The current state of the Hospitality Industry 

Tim Jones who has had so many fingers in so many pies (Chair of business councils, Local Enterprise Partnership etc)  for ?20+ years takes no responsibility for the situation:

Tim Jones

There has been significant press coverage regarding the current state of our hospitality, leisure and tourist sector. This is a crucial part of the local economy. Across Devon, Tourism is around 10% of the total economic activity (Cornwall around 20%).

For Northern Devon, however, this percentage goes up to between 25-27%. Some alarming statistics have emerged over the post Brexit and Covid period.

The estimate is that around 25% of the operators in this market have disappeared. This shrinkage is largely at the end of the market comprising boarding houses and guest houses. Regionally there have also been some major casualties at the top end of the hotel market. Fortunately, this experience has not been in Northern Devon. A look ahead is even more concerning. According to UK Hospitality, around 32% of establishments are at risk of closure in the next 12 months.

The reasons for this have been covered by our media outlets for the last three years. Covid clearly was a huge shock to the system. Just when we thought we were recovering from this, a wave of new crisis emerged. The Ukraine situation has dramatically effected energy costs, which in many cases have risen to levels five times higher than previously.

Many tourist outlets think they are now working for the energy companies. The effects of global unrest unsettled financial markets. Inflation took off like a rocket. Many tourist outlets are now experiencing dramatic increases in the cost of debt.. Previously loans were taken out at interest rates of around 1.6-2%. Many of these were fixed for two years. Renewal costs are now likely to be between 4.5-5% interest rates. This means an increase in monthly repayments x 3. The sector is still experiencing food inflation costs which are the highest they have been for 45 years.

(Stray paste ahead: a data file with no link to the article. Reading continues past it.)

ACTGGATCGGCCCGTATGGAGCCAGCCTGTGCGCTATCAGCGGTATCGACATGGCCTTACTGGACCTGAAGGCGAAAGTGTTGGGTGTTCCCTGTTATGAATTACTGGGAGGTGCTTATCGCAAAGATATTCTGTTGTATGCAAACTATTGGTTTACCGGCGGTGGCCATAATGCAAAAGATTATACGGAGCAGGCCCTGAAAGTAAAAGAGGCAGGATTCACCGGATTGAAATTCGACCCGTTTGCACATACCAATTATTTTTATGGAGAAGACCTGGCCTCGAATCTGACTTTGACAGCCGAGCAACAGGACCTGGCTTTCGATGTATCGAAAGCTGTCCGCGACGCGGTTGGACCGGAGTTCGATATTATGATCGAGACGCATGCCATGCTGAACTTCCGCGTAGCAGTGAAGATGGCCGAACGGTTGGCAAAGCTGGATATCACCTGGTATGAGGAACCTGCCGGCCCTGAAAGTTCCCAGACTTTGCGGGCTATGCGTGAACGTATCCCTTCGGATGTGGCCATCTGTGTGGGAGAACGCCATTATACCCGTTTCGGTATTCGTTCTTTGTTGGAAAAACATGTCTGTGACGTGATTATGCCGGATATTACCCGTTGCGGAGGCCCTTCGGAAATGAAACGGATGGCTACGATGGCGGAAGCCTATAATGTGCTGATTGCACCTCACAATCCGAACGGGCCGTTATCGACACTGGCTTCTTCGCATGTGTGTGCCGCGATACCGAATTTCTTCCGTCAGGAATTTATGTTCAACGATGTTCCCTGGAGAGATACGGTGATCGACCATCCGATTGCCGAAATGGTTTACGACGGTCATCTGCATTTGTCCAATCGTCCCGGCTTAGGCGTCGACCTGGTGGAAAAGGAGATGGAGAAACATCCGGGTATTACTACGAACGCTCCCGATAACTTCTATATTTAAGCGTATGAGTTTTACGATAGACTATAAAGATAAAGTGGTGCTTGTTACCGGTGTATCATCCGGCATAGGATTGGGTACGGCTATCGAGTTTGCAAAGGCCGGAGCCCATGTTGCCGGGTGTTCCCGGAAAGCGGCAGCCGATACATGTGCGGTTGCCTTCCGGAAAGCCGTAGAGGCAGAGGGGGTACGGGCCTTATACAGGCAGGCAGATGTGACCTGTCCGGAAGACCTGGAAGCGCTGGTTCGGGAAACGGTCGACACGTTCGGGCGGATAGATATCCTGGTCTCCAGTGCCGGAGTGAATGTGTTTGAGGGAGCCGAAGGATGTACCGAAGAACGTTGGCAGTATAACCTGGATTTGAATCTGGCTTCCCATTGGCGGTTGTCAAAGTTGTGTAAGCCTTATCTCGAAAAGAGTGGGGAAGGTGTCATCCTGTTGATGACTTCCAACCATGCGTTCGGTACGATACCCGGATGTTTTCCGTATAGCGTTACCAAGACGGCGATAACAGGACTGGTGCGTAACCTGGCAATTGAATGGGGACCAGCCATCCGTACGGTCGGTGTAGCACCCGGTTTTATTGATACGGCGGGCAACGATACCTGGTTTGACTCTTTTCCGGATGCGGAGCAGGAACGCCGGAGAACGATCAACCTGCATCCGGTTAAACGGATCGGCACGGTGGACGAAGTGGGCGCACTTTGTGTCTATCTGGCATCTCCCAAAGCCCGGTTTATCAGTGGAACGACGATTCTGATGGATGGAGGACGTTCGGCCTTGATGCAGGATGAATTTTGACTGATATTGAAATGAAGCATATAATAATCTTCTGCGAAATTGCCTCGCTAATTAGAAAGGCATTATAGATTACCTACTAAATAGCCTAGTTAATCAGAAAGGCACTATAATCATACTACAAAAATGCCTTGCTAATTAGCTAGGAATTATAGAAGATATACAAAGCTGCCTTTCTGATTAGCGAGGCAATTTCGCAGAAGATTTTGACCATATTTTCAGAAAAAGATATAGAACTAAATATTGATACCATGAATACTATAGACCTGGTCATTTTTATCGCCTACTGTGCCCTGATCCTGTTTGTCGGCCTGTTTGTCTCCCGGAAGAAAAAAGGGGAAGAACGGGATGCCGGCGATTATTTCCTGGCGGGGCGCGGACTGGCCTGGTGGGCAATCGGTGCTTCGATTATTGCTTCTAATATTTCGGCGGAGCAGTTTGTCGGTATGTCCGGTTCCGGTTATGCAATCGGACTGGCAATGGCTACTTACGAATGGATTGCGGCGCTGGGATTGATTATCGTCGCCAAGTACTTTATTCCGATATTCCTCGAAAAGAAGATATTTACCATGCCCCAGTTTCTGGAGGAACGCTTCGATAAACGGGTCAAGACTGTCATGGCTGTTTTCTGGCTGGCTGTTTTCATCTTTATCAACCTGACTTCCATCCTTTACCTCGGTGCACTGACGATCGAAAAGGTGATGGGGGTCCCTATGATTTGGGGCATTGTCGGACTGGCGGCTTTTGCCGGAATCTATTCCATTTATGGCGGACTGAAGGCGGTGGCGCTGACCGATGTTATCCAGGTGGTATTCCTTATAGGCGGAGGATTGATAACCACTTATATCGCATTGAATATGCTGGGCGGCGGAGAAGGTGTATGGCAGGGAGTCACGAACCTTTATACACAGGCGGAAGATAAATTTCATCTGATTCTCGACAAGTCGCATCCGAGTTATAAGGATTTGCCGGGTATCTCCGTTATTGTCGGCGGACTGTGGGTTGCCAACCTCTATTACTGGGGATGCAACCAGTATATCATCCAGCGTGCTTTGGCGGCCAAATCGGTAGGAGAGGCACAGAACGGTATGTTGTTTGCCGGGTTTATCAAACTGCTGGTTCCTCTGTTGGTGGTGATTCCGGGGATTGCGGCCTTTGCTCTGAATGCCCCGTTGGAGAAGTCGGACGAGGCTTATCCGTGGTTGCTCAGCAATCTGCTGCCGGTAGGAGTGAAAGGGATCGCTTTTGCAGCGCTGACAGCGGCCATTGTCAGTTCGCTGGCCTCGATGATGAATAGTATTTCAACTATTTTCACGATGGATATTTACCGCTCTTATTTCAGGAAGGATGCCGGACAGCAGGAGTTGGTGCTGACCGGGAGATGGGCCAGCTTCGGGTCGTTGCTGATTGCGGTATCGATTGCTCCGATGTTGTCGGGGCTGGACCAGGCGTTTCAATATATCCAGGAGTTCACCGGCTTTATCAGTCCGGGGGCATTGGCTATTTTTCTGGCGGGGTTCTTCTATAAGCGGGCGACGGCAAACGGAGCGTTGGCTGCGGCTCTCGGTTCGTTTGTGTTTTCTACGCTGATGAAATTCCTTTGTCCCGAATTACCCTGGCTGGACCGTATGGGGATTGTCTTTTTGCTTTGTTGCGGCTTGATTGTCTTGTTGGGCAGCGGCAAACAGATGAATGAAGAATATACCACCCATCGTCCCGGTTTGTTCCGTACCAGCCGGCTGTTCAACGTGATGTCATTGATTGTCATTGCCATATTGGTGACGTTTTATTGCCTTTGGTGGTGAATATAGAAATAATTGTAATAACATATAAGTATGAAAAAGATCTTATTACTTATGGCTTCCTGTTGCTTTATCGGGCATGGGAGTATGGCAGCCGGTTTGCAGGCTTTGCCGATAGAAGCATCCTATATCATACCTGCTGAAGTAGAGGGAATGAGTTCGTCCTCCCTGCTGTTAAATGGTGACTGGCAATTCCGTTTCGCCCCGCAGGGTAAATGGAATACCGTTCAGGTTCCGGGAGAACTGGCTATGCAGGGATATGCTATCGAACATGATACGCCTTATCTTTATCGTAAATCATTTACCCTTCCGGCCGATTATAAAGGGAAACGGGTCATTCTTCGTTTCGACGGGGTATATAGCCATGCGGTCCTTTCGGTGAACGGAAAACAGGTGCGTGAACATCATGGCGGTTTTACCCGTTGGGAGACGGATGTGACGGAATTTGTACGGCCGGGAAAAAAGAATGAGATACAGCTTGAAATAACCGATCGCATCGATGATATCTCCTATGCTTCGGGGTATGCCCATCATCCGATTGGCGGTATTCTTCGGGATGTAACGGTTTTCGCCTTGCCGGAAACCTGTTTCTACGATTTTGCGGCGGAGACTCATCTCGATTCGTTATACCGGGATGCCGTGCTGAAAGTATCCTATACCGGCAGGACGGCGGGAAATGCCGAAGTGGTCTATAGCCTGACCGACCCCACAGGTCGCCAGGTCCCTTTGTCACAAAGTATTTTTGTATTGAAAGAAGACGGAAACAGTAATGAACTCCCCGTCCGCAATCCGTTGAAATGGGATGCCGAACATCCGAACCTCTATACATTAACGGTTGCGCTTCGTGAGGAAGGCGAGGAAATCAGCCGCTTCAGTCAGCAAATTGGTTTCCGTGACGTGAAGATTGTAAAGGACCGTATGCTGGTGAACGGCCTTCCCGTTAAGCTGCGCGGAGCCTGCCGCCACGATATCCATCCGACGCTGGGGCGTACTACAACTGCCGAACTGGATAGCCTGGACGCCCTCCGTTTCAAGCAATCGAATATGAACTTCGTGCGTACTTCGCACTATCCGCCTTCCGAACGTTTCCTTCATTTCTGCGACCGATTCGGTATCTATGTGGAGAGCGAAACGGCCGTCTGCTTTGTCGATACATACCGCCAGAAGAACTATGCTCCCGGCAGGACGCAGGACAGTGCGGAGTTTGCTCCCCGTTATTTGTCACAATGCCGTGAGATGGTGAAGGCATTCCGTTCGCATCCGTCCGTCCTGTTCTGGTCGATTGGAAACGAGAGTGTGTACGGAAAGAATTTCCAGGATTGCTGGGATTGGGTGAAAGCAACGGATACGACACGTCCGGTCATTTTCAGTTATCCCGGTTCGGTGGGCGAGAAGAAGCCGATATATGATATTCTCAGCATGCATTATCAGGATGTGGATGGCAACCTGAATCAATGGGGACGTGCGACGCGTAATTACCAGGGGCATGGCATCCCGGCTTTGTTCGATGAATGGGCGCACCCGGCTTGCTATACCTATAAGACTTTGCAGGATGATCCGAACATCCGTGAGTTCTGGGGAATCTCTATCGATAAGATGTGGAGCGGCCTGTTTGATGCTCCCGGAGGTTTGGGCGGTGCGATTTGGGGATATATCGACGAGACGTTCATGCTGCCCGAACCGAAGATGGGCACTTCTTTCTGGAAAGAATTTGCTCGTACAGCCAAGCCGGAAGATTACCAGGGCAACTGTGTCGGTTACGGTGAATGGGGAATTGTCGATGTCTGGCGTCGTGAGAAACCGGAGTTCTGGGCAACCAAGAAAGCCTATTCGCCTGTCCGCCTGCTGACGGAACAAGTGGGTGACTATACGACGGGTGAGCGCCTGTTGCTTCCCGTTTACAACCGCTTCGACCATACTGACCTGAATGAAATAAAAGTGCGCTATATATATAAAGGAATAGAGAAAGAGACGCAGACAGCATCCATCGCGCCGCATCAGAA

The difficulties of securing staff have also been a major factor. UK Hospitality lost around 200,000 overseas workers as a result of Brexit. It is perhaps of no surprise to any of us that the sector now has a national shortage of around 170,000 workers. For owners and managers of premises this means cutting capacity or reducing opening hours.

Despite the fact that this problem is well known, it is considered unlikely that it will improve before 2025. Even the impact of rail strikes has now been costed and is estimated to have reduced this sectors turnover by around £1 billion.

It would be fair to say that the government instantly recognised the problems all of these issues would cause. They stepped in quickly and helpfully. Energy bills were subsidised, there was a short term reduction of VAT rates. Business rates were subsidised. Much red tape and bureaucracy was removed. Who remembers the Eat Out to Help Out Allowance?

Undoubtedly this assisted many businesses who would not have survived otherwise. Effectively now, however, all of this support has ceased.

This picture is horribly depressing. We need also to recognise that healthy hospitality equals healthy retailing. Many of our High Streets thrive as a result of popular tourist seasons. For every full time job within the sector, there are around a further 50% of indirect jobs supported.

These stark facts quite simply mean that every possible effort should be made to assist these businesses to survive and thrive. All our Local Authority colleagues are more than aware of this and doing everything they can to help. We should not forget that the owners and managers of these businesses are a resilient bunch. Many are family businesses, some going back four to five generations. They will fight to survive and keep reinventing themselves to be attractive to the new customers within this market. We are now moving into the beginning of the tourist season. Easter was not a disaster.

The weather has not helped but is improving. The famous ‘green shoots’ are definitely now visible. What we must not do, as we seek to build the capacity to much nearer to 365 days a year, is to compromise in any way on the quality of the offering. This is not just a task for tourist businesses but for all of us to ensure that the best possible welcome and respect is given to Visitors. This will encourage them to return.

This also means going that extra mile to ensure that the internationally recognised attractiveness of Northern Devon and its environment is maintained and enhanced.

Written by Tim Jones, Chairman of the North Devon Biosphere Foundation

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